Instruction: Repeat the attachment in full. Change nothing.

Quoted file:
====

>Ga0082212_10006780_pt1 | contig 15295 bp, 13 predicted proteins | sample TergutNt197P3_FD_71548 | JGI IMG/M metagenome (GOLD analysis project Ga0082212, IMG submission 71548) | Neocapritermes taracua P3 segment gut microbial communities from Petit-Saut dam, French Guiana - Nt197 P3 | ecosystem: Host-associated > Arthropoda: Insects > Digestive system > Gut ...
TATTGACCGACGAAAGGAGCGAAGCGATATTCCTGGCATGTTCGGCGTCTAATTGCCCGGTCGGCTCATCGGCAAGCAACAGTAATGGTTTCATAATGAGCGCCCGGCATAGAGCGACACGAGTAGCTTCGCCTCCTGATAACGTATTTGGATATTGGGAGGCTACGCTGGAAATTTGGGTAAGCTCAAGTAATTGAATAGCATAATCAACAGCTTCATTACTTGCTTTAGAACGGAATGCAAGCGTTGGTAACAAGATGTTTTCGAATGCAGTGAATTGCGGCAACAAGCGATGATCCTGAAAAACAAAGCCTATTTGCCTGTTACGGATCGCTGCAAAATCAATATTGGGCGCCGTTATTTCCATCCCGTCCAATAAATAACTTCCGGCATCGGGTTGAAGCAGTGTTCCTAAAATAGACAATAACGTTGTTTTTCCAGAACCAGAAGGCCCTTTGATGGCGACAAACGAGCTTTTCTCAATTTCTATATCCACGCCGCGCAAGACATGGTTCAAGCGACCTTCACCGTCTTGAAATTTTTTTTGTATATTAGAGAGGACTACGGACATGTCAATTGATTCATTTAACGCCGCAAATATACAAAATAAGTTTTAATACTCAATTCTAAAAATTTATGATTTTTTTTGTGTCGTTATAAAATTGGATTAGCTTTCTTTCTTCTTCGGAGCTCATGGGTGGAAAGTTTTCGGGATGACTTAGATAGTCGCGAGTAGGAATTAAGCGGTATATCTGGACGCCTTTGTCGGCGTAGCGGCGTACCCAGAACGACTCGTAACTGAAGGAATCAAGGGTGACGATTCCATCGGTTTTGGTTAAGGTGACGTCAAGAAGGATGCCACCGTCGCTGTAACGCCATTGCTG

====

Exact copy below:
>Ga0082212_10006780_pt1 | contig 15295 bp, 13 predicted proteins | sample TergutNt197P3_FD_71548 | JGI IMG/M metagenome (GOLD analysis project Ga0082212, IMG submission 71548) | Neocapritermes taracua P3 segment gut microbial communities from Petit-Saut dam, French Guiana - Nt197 P3 | ecosystem: Host-associated > Arthropoda: Insects > Digestive system > Gut ...
TATTGACCGACGAAAGGAGCGAAGCGATATTCCTGGCATGTTCGGCGTCTAATTGCCCGGTCGGCTCATCGGCAAGCAACAGTAATGGTTTCATAATGAGCGCCCGGCATAGAGCGACACGAGTAGCTTCGCCTCCTGATAACGTATTTGGATATTGGGAGGCTACGCTGGAAATTTGGGTAAGCTCAAGTAATTGAATAGCATAATCAACAGCTTCATTACTTGCTTTAGAACGGAATGCAAGCGTTGGTAACAAGATGTTTTCGAATGCAGTGAATTGCGGCAACAAGCGATGATCCTGAAAAACAAAGCCTATTTGCCTGTTACGGATCGCTGCAAAATCAATATTGGGCGCCGTTATTTCCATCCCGTCCAATAAATAACTTCCGGCATCGGGTTGAAGCAGTGTTCCTAAAATAGACAATAACGTTGTTTTTCCAGAACCAGAAGGCCCTTTGATGGCGACAAACGAGCTTTTCTCAATTTCTATATCCACGCCGCGCAAGACATGGTTCAAGCGACCTTCACCGTCTTGAAATTTTTTTTGTATATTAGAGAGGACTACGGACATGTCAATTGATTCATTTAACGCCGCAAATATACAAAATAAGTTTTAATACTCAATTCTAAAAATTTATGATTTTTTTTGTGTCGTTATAAAATTGGATTAGCTTTCTTTCTTCTTCGGAGCTCATGGGTGGAAAGTTTTCGGGATGACTTAGATAGTCGCGAGTAGGAATTAAGCGGTATATCTGGACGCCTTTGTCGGCGTAGCGGCGTACCCAGAACGACTCGTAACTGAAGGAATCAAGGGTGACGATTCCATCGGTTTTGGTTAAGGTGACGTCAAGAAGGATGCCACCGTCGCTGTAACGCCATTGCTG